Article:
Second Life has always offered a unique and immersive medium for art. Photography, machinima, painting, sculpture, performance art – these are just some of the uses to which it has been put. Most recently, the ability to import mesh objects has been added; and while many of us are looking at it in purely practical terms for content creation,others are already using as means of extending their artistry expression through a new medium.
One such person in the latter category is Claudia222 Jewell. For her, mesh has presented itself as a new avenue of expression that can be combined with the platform’s other tools to create truly unique and evocative experiences.
Such is the unique scope and dept of Claudia’s art that it has been used by Linden Lab to demonstrate the capabilities of mesh in-world, with Charlar Linden using images of her work in his recent presentation at SLCC2011. More recently, she has been deservedly selected as an Invited Artist at BURN2, and is participating in an upcoming LEA event starting in mid-October.
I’ve been enchanted by Claudia’s work ever since I first encountered it in a wonderful video by Rockerfaerie; so I was very excited when she agreed to meet and talk about it with me. We did so at one of the test sandboxes on the Main grid as she took a break from working on a part of her display for BURN2. I started by asking her about her background – was she an artist by profession or training?
“Not exactly,” she replied with a smile, “I’ve worked in advertising graphic design, but my art – drawing and painting – is self-taught. I’ve spent most of my life finding ways to make a living through the process of creativity; I’ve always known where my qualities lie, and so I’ve focused on visual arts.” She went on to explain that what particularly fascinated her was the use of light and shade in images to create a 3D effect. “I always tried to create a 3 dimensional aspect to my art and over time I became aware that I wanted to learn more about 3D art.”
So was it the 3D element of Second Life that attracted her to the platform? Surprisingly, no it wasn’t – it was simple curiosity!
“I came to have a look, but didn’t stay long. I didn’t know you could build then – and I didn’t have a good computer then for rendering.” She sounded a little shy as she added, “And I’m not much of a chatterer, I think, so I left.”
In fact, it was two years before Claudia returned to Second Life; by then – in 2010 – she had a more powerful computer and one of her friends had told her about the opportunities for creative self-expression in Second Life – and sandboxes.
“I still feel attached to sandboxes,” she stated, indicating the sim around us. “I can’t leave them – the freedom to rez, maybe! They’re great places to learn [about] creativity. I love [the fact] that anyone can learn in here and experiment a little.”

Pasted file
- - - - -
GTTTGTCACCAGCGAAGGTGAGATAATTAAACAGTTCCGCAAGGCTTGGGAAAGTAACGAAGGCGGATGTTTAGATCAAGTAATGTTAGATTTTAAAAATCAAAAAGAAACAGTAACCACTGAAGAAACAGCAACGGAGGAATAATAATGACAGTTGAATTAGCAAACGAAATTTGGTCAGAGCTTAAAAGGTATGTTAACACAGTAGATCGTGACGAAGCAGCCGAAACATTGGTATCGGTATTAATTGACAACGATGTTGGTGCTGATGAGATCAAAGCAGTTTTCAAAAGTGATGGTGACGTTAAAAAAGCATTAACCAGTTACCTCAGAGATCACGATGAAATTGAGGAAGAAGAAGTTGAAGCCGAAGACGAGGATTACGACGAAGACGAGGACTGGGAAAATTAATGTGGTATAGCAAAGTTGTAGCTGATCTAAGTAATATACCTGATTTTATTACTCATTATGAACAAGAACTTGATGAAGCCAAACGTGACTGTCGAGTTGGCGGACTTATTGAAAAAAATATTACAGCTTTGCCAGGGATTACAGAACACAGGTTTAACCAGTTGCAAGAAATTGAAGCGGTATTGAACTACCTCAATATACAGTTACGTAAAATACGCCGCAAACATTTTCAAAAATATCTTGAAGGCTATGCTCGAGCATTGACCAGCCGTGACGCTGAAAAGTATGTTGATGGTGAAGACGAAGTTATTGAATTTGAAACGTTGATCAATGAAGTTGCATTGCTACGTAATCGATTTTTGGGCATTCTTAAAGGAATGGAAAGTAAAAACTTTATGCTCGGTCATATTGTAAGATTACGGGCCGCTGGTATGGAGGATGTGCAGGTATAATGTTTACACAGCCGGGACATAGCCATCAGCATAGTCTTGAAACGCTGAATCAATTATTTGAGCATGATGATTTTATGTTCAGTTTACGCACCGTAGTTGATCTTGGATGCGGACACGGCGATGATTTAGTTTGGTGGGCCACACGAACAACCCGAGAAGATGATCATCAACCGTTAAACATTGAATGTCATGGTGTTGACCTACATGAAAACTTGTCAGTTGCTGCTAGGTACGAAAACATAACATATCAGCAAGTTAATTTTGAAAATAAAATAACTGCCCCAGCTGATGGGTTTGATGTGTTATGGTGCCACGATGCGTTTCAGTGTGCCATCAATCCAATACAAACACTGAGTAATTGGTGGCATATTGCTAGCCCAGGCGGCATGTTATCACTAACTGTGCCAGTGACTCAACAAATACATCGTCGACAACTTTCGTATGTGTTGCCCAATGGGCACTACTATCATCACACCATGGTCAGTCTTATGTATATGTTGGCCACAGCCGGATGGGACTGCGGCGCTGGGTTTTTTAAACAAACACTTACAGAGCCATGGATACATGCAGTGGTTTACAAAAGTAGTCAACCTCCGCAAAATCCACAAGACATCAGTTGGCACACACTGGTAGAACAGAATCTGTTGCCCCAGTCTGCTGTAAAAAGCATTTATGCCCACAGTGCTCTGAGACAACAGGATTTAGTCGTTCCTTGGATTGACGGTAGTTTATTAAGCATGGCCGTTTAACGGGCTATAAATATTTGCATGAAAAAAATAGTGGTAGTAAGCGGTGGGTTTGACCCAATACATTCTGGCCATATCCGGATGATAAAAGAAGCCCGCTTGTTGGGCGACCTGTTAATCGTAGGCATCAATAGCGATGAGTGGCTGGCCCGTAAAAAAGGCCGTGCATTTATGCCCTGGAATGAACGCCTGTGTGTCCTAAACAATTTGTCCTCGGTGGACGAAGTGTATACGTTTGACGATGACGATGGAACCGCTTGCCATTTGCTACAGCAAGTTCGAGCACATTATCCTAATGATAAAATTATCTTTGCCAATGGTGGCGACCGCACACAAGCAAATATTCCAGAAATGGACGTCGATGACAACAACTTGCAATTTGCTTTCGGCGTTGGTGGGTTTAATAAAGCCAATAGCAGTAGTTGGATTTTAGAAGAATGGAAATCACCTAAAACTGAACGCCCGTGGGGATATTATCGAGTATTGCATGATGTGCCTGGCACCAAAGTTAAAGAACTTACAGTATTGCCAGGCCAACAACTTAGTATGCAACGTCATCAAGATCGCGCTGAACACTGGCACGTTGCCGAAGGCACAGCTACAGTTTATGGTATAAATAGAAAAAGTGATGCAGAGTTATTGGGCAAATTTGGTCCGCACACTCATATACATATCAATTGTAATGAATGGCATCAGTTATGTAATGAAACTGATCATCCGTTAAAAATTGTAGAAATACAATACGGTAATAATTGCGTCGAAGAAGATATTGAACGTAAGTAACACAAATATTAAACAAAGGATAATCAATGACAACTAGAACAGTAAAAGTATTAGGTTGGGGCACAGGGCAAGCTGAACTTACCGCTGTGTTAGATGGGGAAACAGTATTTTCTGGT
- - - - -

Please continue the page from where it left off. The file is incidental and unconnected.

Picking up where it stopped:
Once back SL, she started experimenting with sculpties, seeing how they could be used to create items of art. Even so, her initial experiences weren’t always pleasant.
“I was copybotted,” she explained without any of the anger one might expect from someone having suffered so. “My work was handed out full-perm to new members of a styling group.”
Did she take any action?
“No, the person responsible was already banned by the time I found out; but I must say, it was kinda good for me in the end. I left for the Beta grid and learned about mesh.”
It’s a philosophical point of view to take where copybotting is concerned, and not something everyone might agree with. Claudia, however, is also pragmatic. “I think we need to understand that some will always be happier to find ways to steal than to learn how to make things in the first place. I hope I can help some people understand that creating something for yourself gives a better feeling than stealing from others.”
Once on the Beta grid she discovered mesh, “It was very exciting for me. At first I thought all of the uploads were made by people in SL; I remember I was terribly impressed – until I asked around and found out a lot of it was online material that people had found for free or bought! But some were doing their own thing – and I knew that perhaps this was the freedom I was maybe missing by working with sculpties.”
I asked her about how she feels about the way in which Linden Lab have implemented mesh support on the grid.
“I was a little shocked about the fact that size matters for mesh,” she immediately replied. “Prim Equivalency. I was very upset at first; not so much for the plain PE; just that size matters so much. I did various tests to try to understand it and noticed some weird behaviour, that PE would jump when resizing an object. I was sure that it would be calculated on the geometric values, but it isn’t that straightforward. But it has encouraged me to work harder to find ways to keep the geometrics down. I hope we will all learn more about mesh and the ways it’s calculated.”